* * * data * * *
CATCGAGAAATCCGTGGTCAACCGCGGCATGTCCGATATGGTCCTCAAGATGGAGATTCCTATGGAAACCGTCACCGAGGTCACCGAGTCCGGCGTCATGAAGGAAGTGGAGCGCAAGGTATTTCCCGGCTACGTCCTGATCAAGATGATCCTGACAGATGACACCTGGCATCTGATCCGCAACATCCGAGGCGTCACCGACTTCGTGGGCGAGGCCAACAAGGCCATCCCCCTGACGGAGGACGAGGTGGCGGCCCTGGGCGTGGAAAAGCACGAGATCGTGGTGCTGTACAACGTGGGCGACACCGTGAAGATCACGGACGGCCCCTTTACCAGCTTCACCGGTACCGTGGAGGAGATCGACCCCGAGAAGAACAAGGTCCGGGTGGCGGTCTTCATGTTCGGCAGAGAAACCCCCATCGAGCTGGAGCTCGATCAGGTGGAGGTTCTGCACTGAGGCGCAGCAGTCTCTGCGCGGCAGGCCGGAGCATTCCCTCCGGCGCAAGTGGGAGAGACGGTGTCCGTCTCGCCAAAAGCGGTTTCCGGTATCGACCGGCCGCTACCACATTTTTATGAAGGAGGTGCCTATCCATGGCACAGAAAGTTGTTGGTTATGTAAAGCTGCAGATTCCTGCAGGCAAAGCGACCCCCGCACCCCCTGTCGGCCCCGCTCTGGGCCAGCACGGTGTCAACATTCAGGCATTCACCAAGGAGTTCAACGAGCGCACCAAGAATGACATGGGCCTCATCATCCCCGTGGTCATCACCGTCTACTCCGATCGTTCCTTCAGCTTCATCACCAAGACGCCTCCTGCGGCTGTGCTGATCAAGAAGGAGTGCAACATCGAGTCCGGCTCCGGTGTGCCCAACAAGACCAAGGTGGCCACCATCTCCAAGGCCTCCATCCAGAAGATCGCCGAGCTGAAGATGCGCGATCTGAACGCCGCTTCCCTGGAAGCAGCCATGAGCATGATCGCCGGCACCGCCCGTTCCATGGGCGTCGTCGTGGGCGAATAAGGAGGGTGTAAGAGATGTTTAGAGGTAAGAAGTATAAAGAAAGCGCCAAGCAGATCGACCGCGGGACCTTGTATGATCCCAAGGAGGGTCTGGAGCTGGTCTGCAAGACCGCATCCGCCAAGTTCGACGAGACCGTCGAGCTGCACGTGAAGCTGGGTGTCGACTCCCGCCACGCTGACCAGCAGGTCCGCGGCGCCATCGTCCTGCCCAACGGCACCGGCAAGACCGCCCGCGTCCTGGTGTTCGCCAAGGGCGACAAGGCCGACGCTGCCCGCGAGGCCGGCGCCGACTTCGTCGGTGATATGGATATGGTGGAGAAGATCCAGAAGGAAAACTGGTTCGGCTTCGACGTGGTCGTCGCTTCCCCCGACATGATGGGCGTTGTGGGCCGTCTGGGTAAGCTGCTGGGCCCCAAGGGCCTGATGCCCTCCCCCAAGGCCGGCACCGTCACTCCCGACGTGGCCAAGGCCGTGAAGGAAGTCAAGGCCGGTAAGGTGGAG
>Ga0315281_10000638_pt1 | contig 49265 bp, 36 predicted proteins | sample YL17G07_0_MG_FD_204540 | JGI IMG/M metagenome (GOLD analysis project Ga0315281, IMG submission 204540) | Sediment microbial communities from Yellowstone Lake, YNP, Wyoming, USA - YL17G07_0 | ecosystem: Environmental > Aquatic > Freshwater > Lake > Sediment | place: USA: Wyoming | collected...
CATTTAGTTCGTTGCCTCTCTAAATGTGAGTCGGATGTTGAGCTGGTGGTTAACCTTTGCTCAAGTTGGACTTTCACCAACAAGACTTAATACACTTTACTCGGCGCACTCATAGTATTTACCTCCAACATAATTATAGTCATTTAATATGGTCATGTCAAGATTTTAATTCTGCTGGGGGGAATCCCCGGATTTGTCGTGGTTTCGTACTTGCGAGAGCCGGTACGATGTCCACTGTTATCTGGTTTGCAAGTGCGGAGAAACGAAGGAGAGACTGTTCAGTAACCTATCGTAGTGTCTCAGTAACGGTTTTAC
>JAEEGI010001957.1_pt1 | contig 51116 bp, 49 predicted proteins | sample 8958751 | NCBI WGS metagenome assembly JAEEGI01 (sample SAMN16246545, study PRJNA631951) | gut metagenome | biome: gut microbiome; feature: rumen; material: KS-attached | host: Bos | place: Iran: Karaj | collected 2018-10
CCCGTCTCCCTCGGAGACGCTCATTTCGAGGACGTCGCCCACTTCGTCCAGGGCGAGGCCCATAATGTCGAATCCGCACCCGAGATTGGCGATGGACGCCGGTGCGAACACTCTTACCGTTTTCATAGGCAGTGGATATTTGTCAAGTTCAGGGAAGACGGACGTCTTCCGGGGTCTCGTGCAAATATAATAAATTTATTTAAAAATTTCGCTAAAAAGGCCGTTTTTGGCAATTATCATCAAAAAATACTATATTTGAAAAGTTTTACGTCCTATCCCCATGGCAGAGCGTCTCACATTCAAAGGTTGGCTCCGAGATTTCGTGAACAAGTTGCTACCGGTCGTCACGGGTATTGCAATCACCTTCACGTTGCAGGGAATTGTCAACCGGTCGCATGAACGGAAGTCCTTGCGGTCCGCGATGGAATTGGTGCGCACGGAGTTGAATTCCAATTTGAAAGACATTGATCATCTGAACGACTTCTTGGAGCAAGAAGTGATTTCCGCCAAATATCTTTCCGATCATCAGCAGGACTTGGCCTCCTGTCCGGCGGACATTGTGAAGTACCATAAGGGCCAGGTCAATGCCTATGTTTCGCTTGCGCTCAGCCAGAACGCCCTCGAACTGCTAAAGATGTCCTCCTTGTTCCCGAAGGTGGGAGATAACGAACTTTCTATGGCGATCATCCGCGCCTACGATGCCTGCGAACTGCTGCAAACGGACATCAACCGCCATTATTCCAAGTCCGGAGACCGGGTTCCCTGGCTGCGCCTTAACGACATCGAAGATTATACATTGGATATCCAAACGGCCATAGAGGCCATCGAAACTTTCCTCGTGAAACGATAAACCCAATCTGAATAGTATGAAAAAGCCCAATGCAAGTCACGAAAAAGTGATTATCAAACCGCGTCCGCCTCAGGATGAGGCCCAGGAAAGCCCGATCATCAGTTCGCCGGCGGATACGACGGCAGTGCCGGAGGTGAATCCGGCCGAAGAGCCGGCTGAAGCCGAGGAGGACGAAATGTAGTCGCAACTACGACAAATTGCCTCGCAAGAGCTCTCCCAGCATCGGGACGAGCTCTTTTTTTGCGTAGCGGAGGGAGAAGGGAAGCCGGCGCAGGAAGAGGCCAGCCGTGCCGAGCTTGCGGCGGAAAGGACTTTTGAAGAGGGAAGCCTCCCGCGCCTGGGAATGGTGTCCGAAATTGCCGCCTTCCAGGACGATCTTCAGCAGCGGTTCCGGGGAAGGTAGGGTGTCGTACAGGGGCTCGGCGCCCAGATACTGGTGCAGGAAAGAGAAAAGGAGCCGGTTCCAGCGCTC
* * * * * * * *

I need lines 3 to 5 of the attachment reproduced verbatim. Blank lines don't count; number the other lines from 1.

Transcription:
CATTTAGTTCGTTGCCTCTCTAAATGTGAGTCGGATGTTGAGCTGGTGGTTAACCTTTGCTCAAGTTGGACTTTCACCAACAAGACTTAATACACTTTACTCGGCGCACTCATAGTATTTACCTCCAACATAATTATAGTCATTTAATATGGTCATGTCAAGATTTTAATTCTGCTGGGGGGAATCCCCGGATTTGTCGTGGTTTCGTACTTGCGAGAGCCGGTACGATGTCCACTGTTATCTGGTTTGCAAGTGCGGAGAAACGAAGGAGAGACTGTTCAGTAACCTATCGTAGTGTCTCAGTAACGGTTTTAC
>JAEEGI010001957.1_pt1 | contig 51116 bp, 49 predicted proteins | sample 8958751 | NCBI WGS metagenome assembly JAEEGI01 (sample SAMN16246545, study PRJNA631951) | gut metagenome | biome: gut microbiome; feature: rumen; material: KS-attached | host: Bos | place: Iran: Karaj | collected 2018-10
CCCGTCTCCCTCGGAGACGCTCATTTCGAGGACGTCGCCCACTTCGTCCAGGGCGAGGCCCATAATGTCGAATCCGCACCCGAGATTGGCGATGGACGCCGGTGCGAACACTCTTACCGTTTTCATAGGCAGTGGATATTTGTCAAGTTCAGGGAAGACGGACGTCTTCCGGGGTCTCGTGCAAATATAATAAATTTATTTAAAAATTTCGCTAAAAAGGCCGTTTTTGGCAATTATCATCAAAAAATACTATATTTGAAAAGTTTTACGTCCTATCCCCATGGCAGAGCGTCTCACATTCAAAGGTTGGCTCCGAGATTTCGTGAACAAGTTGCTACCGGTCGTCACGGGTATTGCAATCACCTTCACGTTGCAGGGAATTGTCAACCGGTCGCATGAACGGAAGTCCTTGCGGTCCGCGATGGAATTGGTGCGCACGGAGTTGAATTCCAATTTGAAAGACATTGATCATCTGAACGACTTCTTGGAGCAAGAAGTGATTTCCGCCAAATATCTTTCCGATCATCAGCAGGACTTGGCCTCCTGTCCGGCGGACATTGTGAAGTACCATAAGGGCCAGGTCAATGCCTATGTTTCGCTTGCGCTCAGCCAGAACGCCCTCGAACTGCTAAAGATGTCCTCCTTGTTCCCGAAGGTGGGAGATAACGAACTTTCTATGGCGATCATCCGCGCCTACGATGCCTGCGAACTGCTGCAAACGGACATCAACCGCCATTATTCCAAGTCCGGAGACCGGGTTCCCTGGCTGCGCCTTAACGACATCGAAGATTATACATTGGATATCCAAACGGCCATAGAGGCCATCGAAACTTTCCTCGTGAAACGATAAACCCAATCTGAATAGTATGAAAAAGCCCAATGCAAGTCACGAAAAAGTGATTATCAAACCGCGTCCGCCTCAGGATGAGGCCCAGGAAAGCCCGATCATCAGTTCGCCGGCGGATACGACGGCAGTGCCGGAGGTGAATCCGGCCGAAGAGCCGGCTGAAGCCGAGGAGGACGAAATGTAGTCGCAACTACGACAAATTGCCTCGCAAGAGCTCTCCCAGCATCGGGACGAGCTCTTTTTTTGCGTAGCGGAGGGAGAAGGGAAGCCGGCGCAGGAAGAGGCCAGCCGTGCCGAGCTTGCGGCGGAAAGGACTTTTGAAGAGGGAAGCCTCCCGCGCCTGGGAATGGTGTCCGAAATTGCCGCCTTCCAGGACGATCTTCAGCAGCGGTTCCGGGGAAGGTAGGGTGTCGTACAGGGGCTCGGCGCCCAGATACTGGTGCAGGAAAGAGAAAAGGAGCCGGTTCCAGCGCTC